Tuesday, April 30, 2013

Memories and Exit Ramps

Traveling along the highway of life with a luggage rack loaded with grief, it often seems there are endless reasons and opportunities for taking an exit ramp, as situations and conversations bring forth memories from previous experiences related to pain and loss.  I try to keep my eyes focused only on the space illuminated by the headlights directly in front of me, but sometimes things on the side of the road or off in the distance catch my eye, and looking at and even following those sightings cannot be avoided. There are lots of things along the way that I didn't think I was going to have to face - some of which I hadn't even be aware before I'd traveled this very road - and, once I was and once I did, that we didn't think I was nearly strong enough to traverse. The triggers that force me to exit for pit stops can come from varying sources - reading about or hearing about someone else with a similar story, being asked for advice related to my own struggle, or even just watching others about whom I care go through a trial like my family has since the time when my dad got sick.

Interestingly, I think, at some of those exits are emotions that are strangely unlike those I felt while I was beginning my own journey down this rough part of the road, in this construction zone of sorts.  I remember the feelings of powerlessness, sadness, confusion, and anger from during that time, but, looking at it at this point through my "things may appear smaller than actual size" rearview mirror, especially if I am able to offer anything at all to someone else from this vantage point, makes me feel strong and useful, ... a Silver Lining I suppose, one that I hope translates into a benefit for someone other than just myself. 

Over the past couple of weeks, I have been slowed in the right-hand lane as I've watched my friend and her family bring her father to hospice care on Friday two weeks ago and then say goodbye to him on the following Wednesday, the exact time frame that my family had with my dad.  I remember how in my family's situation there was so much to do, an overwhelming amount of things in fact, and then there was nothing.  I know all too well the pain and the helplessness and the feelings of such utter loss and despair that they were feeling as they prepared for the funeral, and I remember how I thought things couldn't get any harder but then how in many ways it seemed like they did after I went home after the memorial service and found my job and other responsibilities waiting for me.  After my dad's illness and his death, it felt like the emptiness, the loneliness, and all the other emotions were something with which I didn't think I could cope or even survive, but somehow I found a way, as I know my friend and others in her family will too.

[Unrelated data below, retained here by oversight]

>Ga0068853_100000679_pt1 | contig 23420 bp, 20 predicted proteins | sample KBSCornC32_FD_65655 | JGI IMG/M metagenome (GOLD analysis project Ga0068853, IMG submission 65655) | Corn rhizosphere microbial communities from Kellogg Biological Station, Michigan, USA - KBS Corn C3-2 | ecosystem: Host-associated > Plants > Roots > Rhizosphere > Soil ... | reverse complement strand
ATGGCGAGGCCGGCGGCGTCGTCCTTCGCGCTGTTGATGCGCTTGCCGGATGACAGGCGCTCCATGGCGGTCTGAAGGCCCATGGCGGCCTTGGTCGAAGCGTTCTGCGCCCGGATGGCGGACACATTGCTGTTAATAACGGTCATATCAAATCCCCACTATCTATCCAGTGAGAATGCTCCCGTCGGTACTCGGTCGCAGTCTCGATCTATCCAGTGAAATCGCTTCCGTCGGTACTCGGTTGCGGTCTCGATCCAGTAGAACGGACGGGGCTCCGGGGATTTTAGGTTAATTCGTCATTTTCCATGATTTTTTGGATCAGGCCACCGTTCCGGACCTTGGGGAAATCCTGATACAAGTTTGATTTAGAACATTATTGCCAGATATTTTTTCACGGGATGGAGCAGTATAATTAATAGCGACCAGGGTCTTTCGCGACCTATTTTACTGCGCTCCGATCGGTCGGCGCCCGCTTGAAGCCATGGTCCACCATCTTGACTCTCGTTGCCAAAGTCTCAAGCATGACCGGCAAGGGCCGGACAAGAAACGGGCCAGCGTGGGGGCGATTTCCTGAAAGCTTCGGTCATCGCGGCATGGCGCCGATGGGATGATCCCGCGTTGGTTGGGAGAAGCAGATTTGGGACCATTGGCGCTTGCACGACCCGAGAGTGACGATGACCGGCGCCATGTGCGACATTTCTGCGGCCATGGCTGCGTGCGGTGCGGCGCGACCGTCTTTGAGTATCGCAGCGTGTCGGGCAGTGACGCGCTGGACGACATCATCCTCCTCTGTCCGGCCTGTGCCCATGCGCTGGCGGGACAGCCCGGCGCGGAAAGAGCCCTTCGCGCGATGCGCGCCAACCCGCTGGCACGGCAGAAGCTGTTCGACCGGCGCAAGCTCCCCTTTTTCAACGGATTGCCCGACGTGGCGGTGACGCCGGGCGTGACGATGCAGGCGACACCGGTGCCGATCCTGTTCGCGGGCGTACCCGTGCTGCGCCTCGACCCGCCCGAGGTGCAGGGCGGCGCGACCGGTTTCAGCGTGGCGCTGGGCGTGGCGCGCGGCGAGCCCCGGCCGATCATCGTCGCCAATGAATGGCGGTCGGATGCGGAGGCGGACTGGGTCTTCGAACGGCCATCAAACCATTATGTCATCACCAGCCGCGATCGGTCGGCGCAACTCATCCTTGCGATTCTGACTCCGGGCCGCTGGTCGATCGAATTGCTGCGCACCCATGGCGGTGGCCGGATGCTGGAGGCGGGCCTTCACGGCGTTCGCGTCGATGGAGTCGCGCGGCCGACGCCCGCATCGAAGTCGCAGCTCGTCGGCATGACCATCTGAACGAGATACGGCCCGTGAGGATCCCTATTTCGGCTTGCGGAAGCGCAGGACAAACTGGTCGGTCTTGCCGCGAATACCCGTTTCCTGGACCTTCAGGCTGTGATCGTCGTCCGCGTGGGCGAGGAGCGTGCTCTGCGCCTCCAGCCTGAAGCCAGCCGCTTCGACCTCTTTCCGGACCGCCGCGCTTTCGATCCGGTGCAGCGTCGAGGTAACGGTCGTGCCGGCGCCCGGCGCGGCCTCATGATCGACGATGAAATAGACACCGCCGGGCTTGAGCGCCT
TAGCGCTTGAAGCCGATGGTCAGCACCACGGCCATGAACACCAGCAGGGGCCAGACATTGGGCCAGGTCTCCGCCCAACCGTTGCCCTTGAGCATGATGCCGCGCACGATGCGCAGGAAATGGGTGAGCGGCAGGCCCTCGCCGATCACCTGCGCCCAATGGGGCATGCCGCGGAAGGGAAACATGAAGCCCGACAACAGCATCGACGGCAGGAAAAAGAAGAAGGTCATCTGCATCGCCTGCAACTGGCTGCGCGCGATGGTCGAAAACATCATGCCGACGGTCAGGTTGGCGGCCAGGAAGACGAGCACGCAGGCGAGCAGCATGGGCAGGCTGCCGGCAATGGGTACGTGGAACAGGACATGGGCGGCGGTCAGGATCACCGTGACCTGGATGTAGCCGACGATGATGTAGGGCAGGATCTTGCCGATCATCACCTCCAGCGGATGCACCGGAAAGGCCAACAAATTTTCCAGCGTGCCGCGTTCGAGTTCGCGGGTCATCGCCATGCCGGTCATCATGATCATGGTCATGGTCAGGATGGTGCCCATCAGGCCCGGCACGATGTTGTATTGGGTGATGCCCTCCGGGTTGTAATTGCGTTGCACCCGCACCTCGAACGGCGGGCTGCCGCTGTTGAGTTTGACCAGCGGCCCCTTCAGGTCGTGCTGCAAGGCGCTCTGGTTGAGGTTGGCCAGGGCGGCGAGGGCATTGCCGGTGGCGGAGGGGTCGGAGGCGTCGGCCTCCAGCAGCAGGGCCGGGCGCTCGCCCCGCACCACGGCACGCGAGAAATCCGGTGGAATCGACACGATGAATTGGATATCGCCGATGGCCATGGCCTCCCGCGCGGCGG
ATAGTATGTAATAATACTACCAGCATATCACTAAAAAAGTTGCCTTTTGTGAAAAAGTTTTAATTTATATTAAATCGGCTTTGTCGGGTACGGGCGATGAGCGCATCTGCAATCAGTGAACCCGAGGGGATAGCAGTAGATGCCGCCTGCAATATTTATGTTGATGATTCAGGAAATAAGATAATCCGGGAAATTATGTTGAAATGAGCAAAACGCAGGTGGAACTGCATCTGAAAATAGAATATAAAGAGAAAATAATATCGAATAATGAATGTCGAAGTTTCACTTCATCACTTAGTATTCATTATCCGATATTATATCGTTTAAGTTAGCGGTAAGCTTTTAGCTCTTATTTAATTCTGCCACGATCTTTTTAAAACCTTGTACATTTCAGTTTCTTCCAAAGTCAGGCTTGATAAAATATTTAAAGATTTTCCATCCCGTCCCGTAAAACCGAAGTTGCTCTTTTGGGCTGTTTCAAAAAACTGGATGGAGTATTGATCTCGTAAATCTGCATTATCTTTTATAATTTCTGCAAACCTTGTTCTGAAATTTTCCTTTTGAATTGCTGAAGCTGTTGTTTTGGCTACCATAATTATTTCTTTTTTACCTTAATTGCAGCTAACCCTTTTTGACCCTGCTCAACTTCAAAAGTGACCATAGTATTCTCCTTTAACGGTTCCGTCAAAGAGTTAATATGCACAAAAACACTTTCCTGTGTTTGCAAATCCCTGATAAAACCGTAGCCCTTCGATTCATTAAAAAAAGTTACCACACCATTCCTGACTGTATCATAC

In addition to having the perspective from inside the rawness of the grief, I now have somewhat of an idea of what it felt like for those around me in those early days of peregrination; it feels like running in place or maybe like being on a scavenger hunt of sorts.  There is so little that can be done to ease the pain of those who have been forced to enter onto this highway; the best I can try to do is just to ease off the gas pedal in my own vehicle to let them merge into my lane, to give them a nod of acknowledgement, to let them know that they are not alone.

"There is a sacredness in tears" ~ Washington Irving

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